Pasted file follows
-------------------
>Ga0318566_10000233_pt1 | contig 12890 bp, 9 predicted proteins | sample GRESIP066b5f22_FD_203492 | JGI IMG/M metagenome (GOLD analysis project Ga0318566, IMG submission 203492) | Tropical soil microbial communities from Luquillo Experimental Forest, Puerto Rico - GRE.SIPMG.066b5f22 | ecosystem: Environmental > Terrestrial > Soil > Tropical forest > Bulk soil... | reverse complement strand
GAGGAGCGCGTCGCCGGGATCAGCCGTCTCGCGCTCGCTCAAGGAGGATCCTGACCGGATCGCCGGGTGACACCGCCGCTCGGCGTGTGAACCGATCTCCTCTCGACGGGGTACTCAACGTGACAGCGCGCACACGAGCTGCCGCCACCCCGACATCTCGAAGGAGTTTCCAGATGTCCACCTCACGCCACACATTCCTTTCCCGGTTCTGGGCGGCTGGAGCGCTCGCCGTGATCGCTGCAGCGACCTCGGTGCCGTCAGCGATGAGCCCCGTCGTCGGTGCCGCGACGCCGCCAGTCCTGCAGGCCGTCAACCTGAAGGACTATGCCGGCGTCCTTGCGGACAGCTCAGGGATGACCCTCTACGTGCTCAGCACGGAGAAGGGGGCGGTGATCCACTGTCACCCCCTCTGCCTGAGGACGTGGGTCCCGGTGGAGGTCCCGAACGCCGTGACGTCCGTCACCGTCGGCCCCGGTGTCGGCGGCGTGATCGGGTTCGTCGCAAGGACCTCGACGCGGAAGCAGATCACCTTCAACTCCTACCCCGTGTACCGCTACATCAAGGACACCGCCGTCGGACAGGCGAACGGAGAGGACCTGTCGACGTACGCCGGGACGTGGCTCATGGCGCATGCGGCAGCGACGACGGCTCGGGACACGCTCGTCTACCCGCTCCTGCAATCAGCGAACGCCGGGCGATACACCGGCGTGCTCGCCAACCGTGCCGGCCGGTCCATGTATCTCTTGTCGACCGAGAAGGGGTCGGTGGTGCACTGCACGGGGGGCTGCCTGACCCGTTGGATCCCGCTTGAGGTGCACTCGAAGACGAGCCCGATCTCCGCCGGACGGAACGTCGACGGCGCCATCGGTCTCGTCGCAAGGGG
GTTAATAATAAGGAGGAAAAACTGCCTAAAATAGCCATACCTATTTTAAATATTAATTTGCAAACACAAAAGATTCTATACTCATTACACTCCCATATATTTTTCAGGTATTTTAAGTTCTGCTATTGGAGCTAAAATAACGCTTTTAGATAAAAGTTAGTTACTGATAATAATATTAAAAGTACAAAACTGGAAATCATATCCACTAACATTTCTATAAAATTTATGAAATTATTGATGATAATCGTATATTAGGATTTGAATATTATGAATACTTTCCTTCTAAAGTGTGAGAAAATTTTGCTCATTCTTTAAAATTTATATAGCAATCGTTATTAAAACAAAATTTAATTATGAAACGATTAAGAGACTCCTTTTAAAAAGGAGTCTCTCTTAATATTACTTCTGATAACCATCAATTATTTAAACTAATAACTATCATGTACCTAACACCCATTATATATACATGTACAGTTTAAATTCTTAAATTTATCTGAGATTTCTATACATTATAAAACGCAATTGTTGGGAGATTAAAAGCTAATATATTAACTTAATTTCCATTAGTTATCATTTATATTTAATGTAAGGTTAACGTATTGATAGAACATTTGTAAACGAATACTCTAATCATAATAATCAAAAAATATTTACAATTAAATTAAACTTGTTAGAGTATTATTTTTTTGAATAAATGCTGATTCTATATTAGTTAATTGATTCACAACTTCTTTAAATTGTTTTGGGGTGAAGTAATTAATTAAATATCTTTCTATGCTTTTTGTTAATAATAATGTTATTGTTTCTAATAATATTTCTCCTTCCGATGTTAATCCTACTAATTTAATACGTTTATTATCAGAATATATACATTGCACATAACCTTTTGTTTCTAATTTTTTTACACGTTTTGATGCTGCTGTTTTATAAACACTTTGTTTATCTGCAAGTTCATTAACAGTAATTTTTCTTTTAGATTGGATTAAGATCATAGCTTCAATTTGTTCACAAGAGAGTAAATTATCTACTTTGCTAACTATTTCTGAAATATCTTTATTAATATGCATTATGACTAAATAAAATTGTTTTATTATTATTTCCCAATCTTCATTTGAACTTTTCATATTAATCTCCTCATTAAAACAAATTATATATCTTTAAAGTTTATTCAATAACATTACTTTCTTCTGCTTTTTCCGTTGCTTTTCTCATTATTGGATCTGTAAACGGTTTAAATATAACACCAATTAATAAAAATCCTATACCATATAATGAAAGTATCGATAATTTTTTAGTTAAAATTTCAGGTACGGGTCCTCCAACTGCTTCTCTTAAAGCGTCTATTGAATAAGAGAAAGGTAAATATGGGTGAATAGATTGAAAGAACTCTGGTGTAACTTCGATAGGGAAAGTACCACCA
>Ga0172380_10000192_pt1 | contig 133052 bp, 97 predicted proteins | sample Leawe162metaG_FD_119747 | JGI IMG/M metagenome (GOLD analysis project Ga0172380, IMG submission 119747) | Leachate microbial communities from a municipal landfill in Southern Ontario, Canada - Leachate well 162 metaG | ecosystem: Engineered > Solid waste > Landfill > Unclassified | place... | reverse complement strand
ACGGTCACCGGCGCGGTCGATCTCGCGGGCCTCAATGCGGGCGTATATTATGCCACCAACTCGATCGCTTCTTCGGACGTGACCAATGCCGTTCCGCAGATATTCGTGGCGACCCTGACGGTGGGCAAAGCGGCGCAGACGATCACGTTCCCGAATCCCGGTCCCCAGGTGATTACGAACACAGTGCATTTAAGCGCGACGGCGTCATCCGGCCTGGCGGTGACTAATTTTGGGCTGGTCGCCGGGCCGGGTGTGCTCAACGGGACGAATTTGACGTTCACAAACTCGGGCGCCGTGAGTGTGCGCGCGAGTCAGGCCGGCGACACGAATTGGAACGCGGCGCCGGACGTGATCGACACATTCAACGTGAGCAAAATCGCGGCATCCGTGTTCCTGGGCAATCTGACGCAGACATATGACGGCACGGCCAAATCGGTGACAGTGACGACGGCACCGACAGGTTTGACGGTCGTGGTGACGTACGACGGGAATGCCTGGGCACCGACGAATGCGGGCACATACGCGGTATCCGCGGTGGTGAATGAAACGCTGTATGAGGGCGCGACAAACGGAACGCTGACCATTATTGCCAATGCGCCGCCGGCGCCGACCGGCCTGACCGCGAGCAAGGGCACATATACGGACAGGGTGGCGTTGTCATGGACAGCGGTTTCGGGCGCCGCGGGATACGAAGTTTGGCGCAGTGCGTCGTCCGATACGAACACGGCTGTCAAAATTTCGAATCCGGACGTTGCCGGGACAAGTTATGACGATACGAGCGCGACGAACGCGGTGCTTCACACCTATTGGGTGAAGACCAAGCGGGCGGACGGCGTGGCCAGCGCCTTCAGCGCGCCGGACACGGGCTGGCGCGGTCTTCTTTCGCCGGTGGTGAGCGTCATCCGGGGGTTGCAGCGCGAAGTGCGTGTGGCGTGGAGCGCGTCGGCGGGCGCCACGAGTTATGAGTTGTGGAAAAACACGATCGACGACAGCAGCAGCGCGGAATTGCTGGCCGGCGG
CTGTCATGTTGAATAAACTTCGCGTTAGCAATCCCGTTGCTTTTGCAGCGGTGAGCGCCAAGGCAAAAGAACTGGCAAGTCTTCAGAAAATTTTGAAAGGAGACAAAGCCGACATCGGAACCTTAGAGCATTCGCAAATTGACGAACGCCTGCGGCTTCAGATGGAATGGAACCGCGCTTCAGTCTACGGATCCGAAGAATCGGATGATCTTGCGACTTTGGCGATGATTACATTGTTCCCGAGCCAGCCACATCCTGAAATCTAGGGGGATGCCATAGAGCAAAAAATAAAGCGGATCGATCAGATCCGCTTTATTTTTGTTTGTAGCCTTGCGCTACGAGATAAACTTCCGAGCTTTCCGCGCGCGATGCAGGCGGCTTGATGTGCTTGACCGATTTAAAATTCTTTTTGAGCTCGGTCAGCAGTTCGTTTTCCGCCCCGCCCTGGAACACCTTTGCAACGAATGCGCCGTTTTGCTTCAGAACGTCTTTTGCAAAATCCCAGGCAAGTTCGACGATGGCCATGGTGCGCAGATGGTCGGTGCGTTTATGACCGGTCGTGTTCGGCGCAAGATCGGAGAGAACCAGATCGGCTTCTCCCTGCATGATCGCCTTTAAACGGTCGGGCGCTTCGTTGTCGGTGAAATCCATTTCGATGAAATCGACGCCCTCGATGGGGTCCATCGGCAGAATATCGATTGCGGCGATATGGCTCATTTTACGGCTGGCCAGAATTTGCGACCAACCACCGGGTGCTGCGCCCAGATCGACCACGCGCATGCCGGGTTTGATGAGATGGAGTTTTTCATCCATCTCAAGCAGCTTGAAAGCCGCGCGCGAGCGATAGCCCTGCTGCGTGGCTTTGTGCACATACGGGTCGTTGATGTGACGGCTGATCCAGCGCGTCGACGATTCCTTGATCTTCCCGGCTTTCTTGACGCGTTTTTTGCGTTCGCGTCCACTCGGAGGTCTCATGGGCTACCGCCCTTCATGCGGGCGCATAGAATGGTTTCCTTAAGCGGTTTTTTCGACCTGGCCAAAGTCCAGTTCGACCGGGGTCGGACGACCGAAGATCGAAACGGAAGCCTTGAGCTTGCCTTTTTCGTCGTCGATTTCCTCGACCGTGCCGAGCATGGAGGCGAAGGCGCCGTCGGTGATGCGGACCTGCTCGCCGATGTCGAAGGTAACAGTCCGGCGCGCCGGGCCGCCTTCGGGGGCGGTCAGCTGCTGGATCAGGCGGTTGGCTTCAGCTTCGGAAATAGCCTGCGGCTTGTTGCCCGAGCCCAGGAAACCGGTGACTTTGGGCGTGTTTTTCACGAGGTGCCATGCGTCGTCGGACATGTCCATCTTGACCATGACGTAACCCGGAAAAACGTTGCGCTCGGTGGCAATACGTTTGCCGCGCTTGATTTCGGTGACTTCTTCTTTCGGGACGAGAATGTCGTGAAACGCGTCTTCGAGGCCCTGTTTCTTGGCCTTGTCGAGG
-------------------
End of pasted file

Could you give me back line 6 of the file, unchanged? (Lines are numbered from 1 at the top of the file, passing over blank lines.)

CTGTCATGTTGAATAAACTTCGCGTTAGCAATCCCGTTGCTTTTGCAGCGGTGAGCGCCAAGGCAAAAGAACTGGCAAGTCTTCAGAAAATTTTGAAAGGAGACAAAGCCGACATCGGAACCTTAGAGCATTCGCAAATTGACGAACGCCTGCGGCTTCAGATGGAATGGAACCGCGCTTCAGTCTACGGATCCGAAGAATCGGATGATCTTGCGACTTTGGCGATGATTACATTGTTCCCGAGCCAGCCACATCCTGAAATCTAGGGGGATGCCATAGAGCAAAAAATAAAGCGGATCGATCAGATCCGCTTTATTTTTGTTTGTAGCCTTGCGCTACGAGATAAACTTCCGAGCTTTCCGCGCGCGATGCAGGCGGCTTGATGTGCTTGACCGATTTAAAATTCTTTTTGAGCTCGGTCAGCAGTTCGTTTTCCGCCCCGCCCTGGAACACCTTTGCAACGAATGCGCCGTTTTGCTTCAGAACGTCTTTTGCAAAATCCCAGGCAAGTTCGACGATGGCCATGGTGCGCAGATGGTCGGTGCGTTTATGACCGGTCGTGTTCGGCGCAAGATCGGAGAGAACCAGATCGGCTTCTCCCTGCATGATCGCCTTTAAACGGTCGGGCGCTTCGTTGTCGGTGAAATCCATTTCGATGAAATCGACGCCCTCGATGGGGTCCATCGGCAGAATATCGATTGCGGCGATATGGCTCATTTTACGGCTGGCCAGAATTTGCGACCAACCACCGGGTGCTGCGCCCAGATCGACCACGCGCATGCCGGGTTTGATGAGATGGAGTTTTTCATCCATCTCAAGCAGCTTGAAAGCCGCGCGCGAGCGATAGCCCTGCTGCGTGGCTTTGTGCACATACGGGTCGTTGATGTGACGGCTGATCCAGCGCGTCGACGATTCCTTGATCTTCCCGGCTTTCTTGACGCGTTTTTTGCGTTCGCGTCCACTCGGAGGTCTCATGGGCTACCGCCCTTCATGCGGGCGCATAGAATGGTTTCCTTAAGCGGTTTTTTCGACCTGGCCAAAGTCCAGTTCGACCGGGGTCGGACGACCGAAGATCGAAACGGAAGCCTTGAGCTTGCCTTTTTCGTCGTCGATTTCCTCGACCGTGCCGAGCATGGAGGCGAAGGCGCCGTCGGTGATGCGGACCTGCTCGCCGATGTCGAAGGTAACAGTCCGGCGCGCCGGGCCGCCTTCGGGGGCGGTCAGCTGCTGGATCAGGCGGTTGGCTTCAGCTTCGGAAATAGCCTGCGGCTTGTTGCCCGAGCCCAGGAAACCGGTGACTTTGGGCGTGTTTTTCACGAGGTGCCATGCGTCGTCGGACATGTCCATCTTGACCATGACGTAACCCGGAAAAACGTTGCGCTCGGTGGCAATACGTTTGCCGCGCTTGATTTCGGTGACTTCTTCTTTCGGGACGAGAATGTCGTGAAACGCGTCTTCGAGGCCCTGTTTCTTGGCCTTGTCGAGG